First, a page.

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2.2.1 Reactor-Scale Transport

Although process simulation in the reactor-scale region is not the scope of this work, some basic considerations of different transport models and typical characteristics of flux distribution on $ {\mathcal {P}}$ are given in this section. The transport of particles can be characterized by the mean free path $ {\bar{\lambda}}$ . For an ideal gas $ {\bar{\lambda}}$ calculates as [22]

$\displaystyle {\bar{\lambda}}=\frac{{k_B}{T}}{\sqrt{2}\pi{d}^2{P}}.$ (2.4)

Here $ {k_B}=\SI{1.381e-23}{\joule\per\kelvin}$ denotes the Boltzmann constant, $ {T}$ is the temperature, $ {P}$ is the pressure, and $ {d}$ is the collision diameter of a gas molecule, which is about $ \SI{0.4}{\nano\metre}$ for most molecules of interest [91].

If the mean free path is much smaller than the representative physical length scale, which is true in the case of the reactor dimension, the transport is said to be in the continuum regime [32,80]. This is usually the case for CVD and dry etching processes with typical pressures in the range $ \SIrange{1}{100}{\pascal}$ and a typical temperature of $ \SI{500}{K}$ resulting in a mean free path in the range $ \SI{100}{\micro\metre}$ to $ \SI{10}{\milli\metre}$ . Hence, the velocities of a neutral particle species $ {q}_{\text{neu}}$ can be assumed to follow the Maxwell-Boltzmann distribution, leading to a cosine-like directional dependence of the flux distribution on $ {\mathcal {P}}$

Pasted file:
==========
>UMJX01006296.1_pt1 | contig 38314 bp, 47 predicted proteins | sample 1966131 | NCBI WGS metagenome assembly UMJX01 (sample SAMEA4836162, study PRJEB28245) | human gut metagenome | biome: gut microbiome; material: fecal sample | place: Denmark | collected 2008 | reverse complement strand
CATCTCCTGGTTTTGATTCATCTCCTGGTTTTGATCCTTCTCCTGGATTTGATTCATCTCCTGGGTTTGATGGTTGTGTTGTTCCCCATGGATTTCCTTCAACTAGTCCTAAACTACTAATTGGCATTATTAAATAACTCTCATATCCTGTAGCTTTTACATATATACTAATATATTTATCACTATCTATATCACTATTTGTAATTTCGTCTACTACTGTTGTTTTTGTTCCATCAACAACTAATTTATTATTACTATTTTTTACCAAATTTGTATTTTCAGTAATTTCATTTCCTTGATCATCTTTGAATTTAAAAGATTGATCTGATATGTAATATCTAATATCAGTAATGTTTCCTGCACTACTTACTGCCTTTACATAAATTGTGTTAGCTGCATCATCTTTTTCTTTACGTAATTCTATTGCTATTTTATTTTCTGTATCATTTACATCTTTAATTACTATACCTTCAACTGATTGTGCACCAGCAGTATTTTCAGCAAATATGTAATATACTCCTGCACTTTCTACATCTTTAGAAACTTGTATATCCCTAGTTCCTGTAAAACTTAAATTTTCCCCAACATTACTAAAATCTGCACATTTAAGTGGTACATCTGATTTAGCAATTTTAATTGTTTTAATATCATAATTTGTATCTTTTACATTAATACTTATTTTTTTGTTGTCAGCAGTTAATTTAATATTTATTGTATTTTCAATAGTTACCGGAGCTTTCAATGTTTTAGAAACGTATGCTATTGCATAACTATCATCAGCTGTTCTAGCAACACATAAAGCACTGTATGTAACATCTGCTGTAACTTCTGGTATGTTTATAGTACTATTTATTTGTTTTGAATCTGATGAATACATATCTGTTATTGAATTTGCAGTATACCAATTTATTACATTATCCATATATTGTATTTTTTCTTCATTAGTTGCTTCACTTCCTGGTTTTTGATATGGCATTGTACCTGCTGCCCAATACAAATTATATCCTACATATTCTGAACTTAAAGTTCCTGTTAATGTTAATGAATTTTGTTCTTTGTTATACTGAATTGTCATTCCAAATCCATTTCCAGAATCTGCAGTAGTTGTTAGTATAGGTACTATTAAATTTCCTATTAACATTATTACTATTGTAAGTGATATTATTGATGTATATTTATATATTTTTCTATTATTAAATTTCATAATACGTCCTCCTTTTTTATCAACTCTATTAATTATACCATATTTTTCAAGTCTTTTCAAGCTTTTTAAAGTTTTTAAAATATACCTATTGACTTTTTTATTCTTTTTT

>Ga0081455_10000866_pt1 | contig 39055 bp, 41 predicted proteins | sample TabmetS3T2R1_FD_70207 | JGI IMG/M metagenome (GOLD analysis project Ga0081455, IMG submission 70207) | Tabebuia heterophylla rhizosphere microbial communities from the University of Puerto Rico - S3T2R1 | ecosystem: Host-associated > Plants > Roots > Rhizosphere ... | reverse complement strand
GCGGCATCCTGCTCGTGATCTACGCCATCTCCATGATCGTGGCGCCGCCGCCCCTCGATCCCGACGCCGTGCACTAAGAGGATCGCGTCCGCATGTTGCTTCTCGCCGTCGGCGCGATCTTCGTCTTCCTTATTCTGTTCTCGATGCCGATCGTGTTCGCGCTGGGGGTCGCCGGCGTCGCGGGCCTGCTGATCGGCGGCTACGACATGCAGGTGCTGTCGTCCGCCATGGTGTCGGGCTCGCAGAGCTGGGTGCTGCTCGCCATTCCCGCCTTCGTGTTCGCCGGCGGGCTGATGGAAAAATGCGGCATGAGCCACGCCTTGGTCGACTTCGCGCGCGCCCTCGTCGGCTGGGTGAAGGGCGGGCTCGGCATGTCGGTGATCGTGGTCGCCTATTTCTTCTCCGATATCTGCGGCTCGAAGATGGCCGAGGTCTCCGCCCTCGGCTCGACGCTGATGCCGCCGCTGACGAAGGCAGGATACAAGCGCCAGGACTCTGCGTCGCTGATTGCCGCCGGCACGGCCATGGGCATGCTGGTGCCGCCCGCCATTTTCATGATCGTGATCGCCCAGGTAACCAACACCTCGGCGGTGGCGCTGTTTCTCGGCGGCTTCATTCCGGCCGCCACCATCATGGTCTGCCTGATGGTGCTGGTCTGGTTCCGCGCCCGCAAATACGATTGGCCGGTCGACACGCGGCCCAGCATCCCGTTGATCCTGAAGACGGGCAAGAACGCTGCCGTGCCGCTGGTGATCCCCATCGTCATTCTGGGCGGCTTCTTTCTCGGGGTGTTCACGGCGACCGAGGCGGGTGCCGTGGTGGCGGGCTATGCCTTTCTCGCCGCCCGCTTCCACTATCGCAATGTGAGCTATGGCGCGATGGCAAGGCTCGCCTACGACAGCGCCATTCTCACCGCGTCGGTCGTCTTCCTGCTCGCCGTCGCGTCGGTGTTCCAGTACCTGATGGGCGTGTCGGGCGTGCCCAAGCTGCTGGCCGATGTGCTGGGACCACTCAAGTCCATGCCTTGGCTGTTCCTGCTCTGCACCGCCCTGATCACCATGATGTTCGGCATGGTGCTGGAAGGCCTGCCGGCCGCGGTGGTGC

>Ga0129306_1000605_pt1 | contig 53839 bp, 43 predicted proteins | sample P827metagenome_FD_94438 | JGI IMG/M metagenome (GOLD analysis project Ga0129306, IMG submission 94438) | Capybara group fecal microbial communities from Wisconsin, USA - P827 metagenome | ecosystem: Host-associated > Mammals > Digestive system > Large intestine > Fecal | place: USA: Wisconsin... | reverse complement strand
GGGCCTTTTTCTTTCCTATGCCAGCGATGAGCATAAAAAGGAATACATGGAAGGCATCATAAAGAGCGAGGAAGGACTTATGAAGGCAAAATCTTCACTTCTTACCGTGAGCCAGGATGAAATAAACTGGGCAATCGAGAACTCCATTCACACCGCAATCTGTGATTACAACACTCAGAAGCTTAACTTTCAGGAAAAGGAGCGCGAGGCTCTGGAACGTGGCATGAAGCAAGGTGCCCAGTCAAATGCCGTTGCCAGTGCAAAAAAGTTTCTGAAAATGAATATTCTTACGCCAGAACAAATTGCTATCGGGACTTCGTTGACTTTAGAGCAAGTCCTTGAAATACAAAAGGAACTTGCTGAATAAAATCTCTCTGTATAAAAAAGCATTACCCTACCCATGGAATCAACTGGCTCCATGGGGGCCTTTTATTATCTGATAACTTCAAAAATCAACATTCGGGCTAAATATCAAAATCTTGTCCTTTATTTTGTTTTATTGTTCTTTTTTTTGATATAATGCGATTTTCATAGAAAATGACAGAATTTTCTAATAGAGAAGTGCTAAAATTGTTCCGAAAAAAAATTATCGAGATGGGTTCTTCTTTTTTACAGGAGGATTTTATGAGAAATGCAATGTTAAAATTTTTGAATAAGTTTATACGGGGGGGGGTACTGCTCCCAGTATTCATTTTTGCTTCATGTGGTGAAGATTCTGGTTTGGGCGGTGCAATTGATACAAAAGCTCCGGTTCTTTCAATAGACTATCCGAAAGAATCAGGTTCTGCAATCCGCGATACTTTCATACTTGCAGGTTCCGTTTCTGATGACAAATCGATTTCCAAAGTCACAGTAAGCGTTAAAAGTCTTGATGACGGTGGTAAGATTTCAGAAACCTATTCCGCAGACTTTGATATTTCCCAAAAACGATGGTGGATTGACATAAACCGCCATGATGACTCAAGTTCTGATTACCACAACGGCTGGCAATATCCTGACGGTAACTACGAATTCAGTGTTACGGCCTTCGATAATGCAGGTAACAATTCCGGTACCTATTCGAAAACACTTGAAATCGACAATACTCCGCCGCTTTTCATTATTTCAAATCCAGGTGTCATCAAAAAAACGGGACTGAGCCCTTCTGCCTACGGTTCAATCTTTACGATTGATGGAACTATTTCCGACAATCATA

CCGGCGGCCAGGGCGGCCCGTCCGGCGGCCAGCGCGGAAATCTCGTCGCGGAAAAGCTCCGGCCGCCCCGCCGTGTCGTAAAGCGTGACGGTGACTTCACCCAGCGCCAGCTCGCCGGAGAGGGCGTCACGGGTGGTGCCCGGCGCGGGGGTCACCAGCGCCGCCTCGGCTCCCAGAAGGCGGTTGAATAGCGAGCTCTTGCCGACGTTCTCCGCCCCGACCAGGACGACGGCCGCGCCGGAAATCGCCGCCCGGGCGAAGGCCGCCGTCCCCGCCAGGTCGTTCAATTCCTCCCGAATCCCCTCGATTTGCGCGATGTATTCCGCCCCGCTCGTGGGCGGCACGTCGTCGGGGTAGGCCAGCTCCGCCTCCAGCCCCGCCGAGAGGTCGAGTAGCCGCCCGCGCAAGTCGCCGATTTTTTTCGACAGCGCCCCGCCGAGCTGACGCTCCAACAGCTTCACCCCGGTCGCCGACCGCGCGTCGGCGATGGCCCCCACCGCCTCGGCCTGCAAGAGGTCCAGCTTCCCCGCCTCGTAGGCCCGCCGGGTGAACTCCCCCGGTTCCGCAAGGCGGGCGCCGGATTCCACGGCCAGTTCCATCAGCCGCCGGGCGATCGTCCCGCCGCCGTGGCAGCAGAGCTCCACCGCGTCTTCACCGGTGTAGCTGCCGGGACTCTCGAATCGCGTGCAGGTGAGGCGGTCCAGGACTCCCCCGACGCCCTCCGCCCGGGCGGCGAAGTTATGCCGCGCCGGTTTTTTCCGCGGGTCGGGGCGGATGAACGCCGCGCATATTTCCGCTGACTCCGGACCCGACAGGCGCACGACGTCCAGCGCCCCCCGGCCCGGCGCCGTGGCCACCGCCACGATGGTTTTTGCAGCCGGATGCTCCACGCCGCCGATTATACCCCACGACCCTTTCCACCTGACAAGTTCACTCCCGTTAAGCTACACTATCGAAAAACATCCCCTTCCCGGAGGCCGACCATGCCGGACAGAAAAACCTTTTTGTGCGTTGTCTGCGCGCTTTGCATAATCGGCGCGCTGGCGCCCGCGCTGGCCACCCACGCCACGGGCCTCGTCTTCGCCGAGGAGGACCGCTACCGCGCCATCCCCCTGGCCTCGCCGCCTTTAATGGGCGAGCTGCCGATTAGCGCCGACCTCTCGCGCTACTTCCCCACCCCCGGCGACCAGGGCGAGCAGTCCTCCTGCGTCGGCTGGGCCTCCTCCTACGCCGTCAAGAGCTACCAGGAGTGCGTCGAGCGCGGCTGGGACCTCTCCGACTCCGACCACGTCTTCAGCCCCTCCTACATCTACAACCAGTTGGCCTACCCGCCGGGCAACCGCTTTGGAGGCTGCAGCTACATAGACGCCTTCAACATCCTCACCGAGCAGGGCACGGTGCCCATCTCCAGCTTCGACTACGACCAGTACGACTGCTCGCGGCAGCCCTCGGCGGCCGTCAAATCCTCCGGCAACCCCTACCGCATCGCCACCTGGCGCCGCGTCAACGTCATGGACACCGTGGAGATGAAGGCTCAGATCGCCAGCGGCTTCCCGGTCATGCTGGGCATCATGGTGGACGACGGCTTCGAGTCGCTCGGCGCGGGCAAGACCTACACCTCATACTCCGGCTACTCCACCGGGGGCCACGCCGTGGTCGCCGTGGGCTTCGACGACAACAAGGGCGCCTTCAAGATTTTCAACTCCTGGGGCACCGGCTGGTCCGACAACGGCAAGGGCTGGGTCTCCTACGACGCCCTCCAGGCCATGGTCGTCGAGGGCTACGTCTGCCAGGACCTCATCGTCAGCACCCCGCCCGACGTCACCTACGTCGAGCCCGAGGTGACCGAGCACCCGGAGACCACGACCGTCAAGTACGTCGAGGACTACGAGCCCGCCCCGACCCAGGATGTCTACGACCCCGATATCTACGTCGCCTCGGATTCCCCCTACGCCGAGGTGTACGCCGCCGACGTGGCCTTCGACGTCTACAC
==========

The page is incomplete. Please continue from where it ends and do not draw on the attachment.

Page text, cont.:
$\displaystyle {\Gamma}_{\text{src}}({\vec{x}};{q}_{\text{neu}}, {\vec{\omega}},...
...a} \quad \text{with} \ \cos{\theta}={\vec{\omega}}\cdot{\vec{n}}_{\mathcal{P}}.$ (2.5)

Here the energy distribution is neglected, because the kinetic energy for typical process temperatures is usually too small to play a role in the surface reaction. $ {\theta}$ is the angle between the incident direction $ {\vec{\omega}}$ and $ {\vec{n}}_{\mathcal{P}}$ . $ {F}_{\text{neu}}^{\text{src}}$ is the flux on $ {\mathcal {P}}$ and can be assumed constant for all $ {\vec{x}}\in {\mathcal{P}}$ at feature-scale. The value for $ {F}_{\text{neu}}^{\text{src}}$ can either be obtained by calculating the reactor-scale transport or experimentally by measurements.

In many processes plasmas are used, leading to the need to model ion transport. Ions are accelerated towards the wafer surface due to the plasma sheath potential. This leads to a narrow angle distribution often described as power cosine distribution [91], also known as Phong distribution in the field of computer graphics [90]

$\displaystyle {\Gamma}_{\text{src}}({\vec{x}};{q}_{\text{ion}}, {\vec{\omega}}, {E}) \sim \left(\cos{\theta}\right)^{{\nu}}.$ (2.6)

For large exponents $ {\nu}$ this is equivalent to a normal distribution

$\displaystyle \left(\cos{\theta}\right)^{{\nu}} \approx \exp(-{\beta}{\theta}^2)$   with$\displaystyle \ {\nu}=2{\beta}\gg1.$ (2.7)